Danny Boyle's "Slumdog Millionaire" wears its thumping, bustling heart on its sleeve. Fashioned out of the melodramatic stuff that usually floats the overtly sentimental narratives of a Lifetime Channel movie, this is a movie that shouldn't succeed. Yet, by the end, I was fully enraptured by its energy, heart and abundant chemistry. Told in flashback as to how young Jamal (Dev Patel) rose from the trash-littered slums of India and ended up one question away from winning millions of dollars on India's version of Who Wants To Be A Millionaire, "Slumdog Millionaire" carries over Boyle's eclectic filmmaking sensibility and thrashes that pulsating style against a story with genuine emotional oomph. Savage in just the right places (when depicting the violent and poverty stricken underbelly of India) and heartbreaking in others, this film reminded me of the cathartic tug of war that Spanish director Julio Medem often employs in his films about soul mates treading place and time. Still, the less you know about "Slumdog Millionaire" before going in, the better off you'll be when it reaches its ebullient home stretch. I loved this movie. And it features the best closing credit sequence of the year.
A Christmas Tale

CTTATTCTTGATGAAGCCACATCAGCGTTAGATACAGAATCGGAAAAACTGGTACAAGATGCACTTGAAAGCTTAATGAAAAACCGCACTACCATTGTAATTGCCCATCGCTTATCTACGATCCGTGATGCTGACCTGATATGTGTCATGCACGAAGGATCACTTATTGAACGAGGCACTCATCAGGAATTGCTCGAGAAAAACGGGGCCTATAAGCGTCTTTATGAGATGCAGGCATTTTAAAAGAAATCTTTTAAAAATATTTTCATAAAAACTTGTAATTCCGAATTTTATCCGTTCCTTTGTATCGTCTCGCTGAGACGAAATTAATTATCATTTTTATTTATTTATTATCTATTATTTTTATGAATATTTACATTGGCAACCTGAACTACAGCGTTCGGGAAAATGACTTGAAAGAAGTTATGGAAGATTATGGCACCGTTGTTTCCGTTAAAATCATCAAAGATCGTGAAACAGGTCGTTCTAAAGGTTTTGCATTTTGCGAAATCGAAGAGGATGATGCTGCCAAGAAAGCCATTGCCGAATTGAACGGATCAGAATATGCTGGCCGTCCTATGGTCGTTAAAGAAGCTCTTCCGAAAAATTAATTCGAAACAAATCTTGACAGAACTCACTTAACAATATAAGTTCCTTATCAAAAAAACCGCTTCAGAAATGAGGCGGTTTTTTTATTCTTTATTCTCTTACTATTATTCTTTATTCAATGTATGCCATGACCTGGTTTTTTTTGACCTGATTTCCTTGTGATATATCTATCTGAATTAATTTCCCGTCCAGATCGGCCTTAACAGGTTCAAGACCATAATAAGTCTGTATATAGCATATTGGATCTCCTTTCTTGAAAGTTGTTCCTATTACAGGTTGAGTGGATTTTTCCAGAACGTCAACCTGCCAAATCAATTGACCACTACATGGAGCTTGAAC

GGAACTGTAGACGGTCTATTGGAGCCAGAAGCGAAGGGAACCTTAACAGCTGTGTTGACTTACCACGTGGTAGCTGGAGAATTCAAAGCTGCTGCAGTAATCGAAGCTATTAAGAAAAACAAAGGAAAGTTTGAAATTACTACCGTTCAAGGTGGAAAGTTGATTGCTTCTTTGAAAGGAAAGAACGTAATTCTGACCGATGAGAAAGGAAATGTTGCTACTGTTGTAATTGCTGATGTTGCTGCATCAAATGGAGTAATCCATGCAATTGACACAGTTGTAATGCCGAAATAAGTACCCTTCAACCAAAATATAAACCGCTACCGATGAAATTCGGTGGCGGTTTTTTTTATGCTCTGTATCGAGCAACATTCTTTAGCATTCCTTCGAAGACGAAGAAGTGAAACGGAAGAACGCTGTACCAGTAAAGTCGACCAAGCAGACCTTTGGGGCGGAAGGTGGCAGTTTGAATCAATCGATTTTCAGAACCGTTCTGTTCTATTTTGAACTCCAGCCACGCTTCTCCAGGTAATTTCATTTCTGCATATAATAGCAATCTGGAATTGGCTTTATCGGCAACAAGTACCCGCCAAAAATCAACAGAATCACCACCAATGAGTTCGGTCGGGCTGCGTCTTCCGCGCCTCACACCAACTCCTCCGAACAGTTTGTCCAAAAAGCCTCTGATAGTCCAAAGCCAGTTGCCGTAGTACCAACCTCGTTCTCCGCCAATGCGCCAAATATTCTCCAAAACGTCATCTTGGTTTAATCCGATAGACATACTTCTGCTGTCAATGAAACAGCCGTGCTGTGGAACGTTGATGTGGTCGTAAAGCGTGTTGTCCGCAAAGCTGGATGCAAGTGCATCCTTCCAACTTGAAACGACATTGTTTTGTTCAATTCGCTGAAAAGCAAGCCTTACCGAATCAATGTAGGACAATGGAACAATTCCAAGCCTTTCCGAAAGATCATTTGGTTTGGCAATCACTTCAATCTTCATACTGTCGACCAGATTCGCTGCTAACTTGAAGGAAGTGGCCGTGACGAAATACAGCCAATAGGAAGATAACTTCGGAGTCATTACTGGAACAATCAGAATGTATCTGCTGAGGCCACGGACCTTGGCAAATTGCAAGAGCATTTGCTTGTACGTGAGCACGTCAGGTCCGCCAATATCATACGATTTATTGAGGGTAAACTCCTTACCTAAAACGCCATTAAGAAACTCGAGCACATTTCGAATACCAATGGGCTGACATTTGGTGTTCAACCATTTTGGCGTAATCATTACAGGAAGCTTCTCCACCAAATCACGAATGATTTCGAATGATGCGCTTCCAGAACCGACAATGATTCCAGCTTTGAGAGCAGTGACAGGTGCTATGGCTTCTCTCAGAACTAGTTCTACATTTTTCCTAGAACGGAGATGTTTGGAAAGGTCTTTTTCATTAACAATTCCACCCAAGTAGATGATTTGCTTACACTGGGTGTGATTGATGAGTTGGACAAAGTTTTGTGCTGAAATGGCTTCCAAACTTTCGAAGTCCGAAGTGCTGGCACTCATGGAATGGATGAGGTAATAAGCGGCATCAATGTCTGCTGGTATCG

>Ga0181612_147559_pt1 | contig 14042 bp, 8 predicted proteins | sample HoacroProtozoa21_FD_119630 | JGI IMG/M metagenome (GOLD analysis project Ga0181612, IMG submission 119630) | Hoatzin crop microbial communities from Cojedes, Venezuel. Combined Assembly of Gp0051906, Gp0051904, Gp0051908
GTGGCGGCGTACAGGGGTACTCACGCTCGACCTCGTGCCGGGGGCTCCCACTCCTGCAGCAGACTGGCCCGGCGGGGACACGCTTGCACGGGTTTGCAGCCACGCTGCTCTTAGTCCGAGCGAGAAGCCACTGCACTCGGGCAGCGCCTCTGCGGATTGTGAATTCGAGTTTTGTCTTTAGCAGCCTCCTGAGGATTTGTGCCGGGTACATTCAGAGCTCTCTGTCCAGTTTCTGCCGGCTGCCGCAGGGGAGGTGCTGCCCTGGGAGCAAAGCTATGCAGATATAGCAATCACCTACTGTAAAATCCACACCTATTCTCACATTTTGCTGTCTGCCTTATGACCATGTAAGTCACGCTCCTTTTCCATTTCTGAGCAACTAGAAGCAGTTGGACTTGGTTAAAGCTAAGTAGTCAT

The new king of the 3 hour French talkie (after "Kings and Queens" and "My Sex Life... Or How I Got Into An Argument"), Arnaud Desplechin's latest film, "A Christmas Tale" isn't exactly the warm and fuzzy holiday treat the title alludes to. The setting is that holly-jolly time of year, but the film is more interested in the volatile feelings that rise up when one large family gets together for that holiday. Messy, convoluted and seemingly shot like a teenager just discovering the tricks of the trade such as nouvelle vague jump cuts, iris wipes and split-screen, "A Christmas Tale" covers more ground in its first ten minutes than most films in their entire running time, playfully charting the lineage and tragic medical history of the Vuillard family. As mother, Catherine Denevue is stoic. Her three children, prone to in-fighting which leads to the banishment of younger brother (Mathieu Amalric) by his sister Elizabeth (Anne Consigney) over some muddled financial swindle, finally emerge under the same roof for Christmas with the news that mom is dying of a rare blood disease. Also thrown into the mix is another brother named Ivan, (Melvil Poupard), a suicidal nephew (Emile Berling) and a cousin (Laurent Capalutto) who has never gotten over his lost love, now married to Ivan. Desplechin cooks up a huge helping of bourgeois malaise as these characters interact, fight, laugh and rekindle old flames. But, as with all of Desplechin's films, even though the plot threatens to overrun the connectivity to his audience, he handles the whole affair with a deft touch, striking sense of humor and a bracing affection for his whirlwind cast. "A Christmas Tale" is certainly a film to admire, if for nothing more than observing the light and idiosyncratic touch that Desplechin applies to well-worn archetypes.